Article Text

G539(P) Improving the management of paediatric constipation in a general practice setting
  1. K Mckinnon,
  2. M Notay
  1. Royal Free Hospital, Royal Free Hospital NHS Foundation Trust, London, UK


Context A large, urban GP surgery with approximately 25,000 patients and 27 doctors, including 9 trainees.

Problem Paediatric constipation is a common problem, and NICE guidance is clear in the suggested approach to constipation in children. However, with such a large number of patients and doctors, the approach to investigation, management and referral was variable within the practice. We set out to improve the approach to paediatric constipation across the practice, in the hope that this would improve outcomes including number of referrals to secondary care, and number of A&E attendances.

Assessment of problem and analysis of its causes We looked at patients under 18 years old who had a Read code of “constipation” between April 2014 and April 2015. We compared their management to the NICE quality standards for constipation in children and young people, particularly the treatment used, follow up, and referral to secondary care. Overall the approach was variable, and less than half of the patients were treated in line with the quality standards.

Intervention We introduced a pop-up box for the EMIS IT system to pop up after a Read code of “constipation” in patients under 18 years of age with a brief summary of suggested management. We presented our assessment and the guidelines for the management of constipation at the weekly practice meeting.

Study design This was a retrospective cohort study. We assessed the treatment, follow up and referral of children with constipation before and after the intervention against the NICE quality standards.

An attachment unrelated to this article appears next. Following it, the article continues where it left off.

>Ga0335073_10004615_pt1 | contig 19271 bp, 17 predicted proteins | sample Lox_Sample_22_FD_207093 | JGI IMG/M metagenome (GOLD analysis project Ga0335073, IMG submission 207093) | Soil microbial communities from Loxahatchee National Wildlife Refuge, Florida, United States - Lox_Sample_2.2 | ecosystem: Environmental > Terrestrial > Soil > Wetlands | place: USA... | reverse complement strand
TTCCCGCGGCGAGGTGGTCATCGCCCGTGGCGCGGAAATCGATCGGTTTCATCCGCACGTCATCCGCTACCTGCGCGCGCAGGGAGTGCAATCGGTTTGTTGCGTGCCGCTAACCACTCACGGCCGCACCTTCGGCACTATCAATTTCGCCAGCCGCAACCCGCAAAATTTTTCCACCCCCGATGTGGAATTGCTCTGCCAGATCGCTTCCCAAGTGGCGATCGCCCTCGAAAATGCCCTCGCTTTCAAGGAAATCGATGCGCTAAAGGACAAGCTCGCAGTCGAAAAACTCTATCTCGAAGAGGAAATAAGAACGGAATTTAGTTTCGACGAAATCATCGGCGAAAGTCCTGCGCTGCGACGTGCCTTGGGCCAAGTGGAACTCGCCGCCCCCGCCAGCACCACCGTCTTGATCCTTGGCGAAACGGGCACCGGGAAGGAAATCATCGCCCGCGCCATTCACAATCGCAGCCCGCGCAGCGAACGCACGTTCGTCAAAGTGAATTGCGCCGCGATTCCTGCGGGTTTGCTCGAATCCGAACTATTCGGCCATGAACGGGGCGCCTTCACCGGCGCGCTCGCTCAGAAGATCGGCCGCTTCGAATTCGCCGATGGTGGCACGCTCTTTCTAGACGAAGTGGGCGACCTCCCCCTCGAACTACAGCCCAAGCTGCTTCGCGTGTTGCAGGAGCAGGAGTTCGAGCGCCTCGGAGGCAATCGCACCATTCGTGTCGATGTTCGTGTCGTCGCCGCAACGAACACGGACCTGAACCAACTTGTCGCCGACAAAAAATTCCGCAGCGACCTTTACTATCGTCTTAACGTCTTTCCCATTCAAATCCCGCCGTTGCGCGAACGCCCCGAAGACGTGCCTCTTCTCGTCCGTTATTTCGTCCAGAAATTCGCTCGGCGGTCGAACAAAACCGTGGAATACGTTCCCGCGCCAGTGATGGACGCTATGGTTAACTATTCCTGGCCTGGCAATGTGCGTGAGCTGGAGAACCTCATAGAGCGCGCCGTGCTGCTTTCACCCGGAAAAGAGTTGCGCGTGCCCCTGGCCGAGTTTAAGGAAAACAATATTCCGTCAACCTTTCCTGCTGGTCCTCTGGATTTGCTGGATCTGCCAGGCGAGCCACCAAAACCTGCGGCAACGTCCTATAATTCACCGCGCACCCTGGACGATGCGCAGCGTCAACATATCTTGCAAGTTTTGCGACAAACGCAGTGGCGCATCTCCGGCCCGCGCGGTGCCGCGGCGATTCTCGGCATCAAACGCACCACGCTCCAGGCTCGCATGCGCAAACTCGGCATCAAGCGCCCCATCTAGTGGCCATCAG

Strategy for change We presented our assessment and the guidelines for the management of constipation at the weekly practice meeting, to all doctors, practice nurses and most administrative staff.

Measurement of improvement We compared the management of patients before and after the intervention to look for an improvement in care. We used the same EMIS search criteria of patients under 18 years old with a Read code of “constipation”.

Effects of changes Although there was an improvement in the management of these patients in terms of treatment used, follow up and referral to secondary care, there was still variation between different members of the team.

Lessons learnt If we were to do this again, we could try to address this variation and focus on those team members resistant to change, to ensure consistency in the approach to constipation management across the practice.

Message for others Paediatric constipation is a common problem both in general practice and secondary care. There is clear guidance on the management, but it is not always followed. Simple changes such as ours can improve care for patients, but trying to change the clinical decisions of doctors established in their practices can be difficult.

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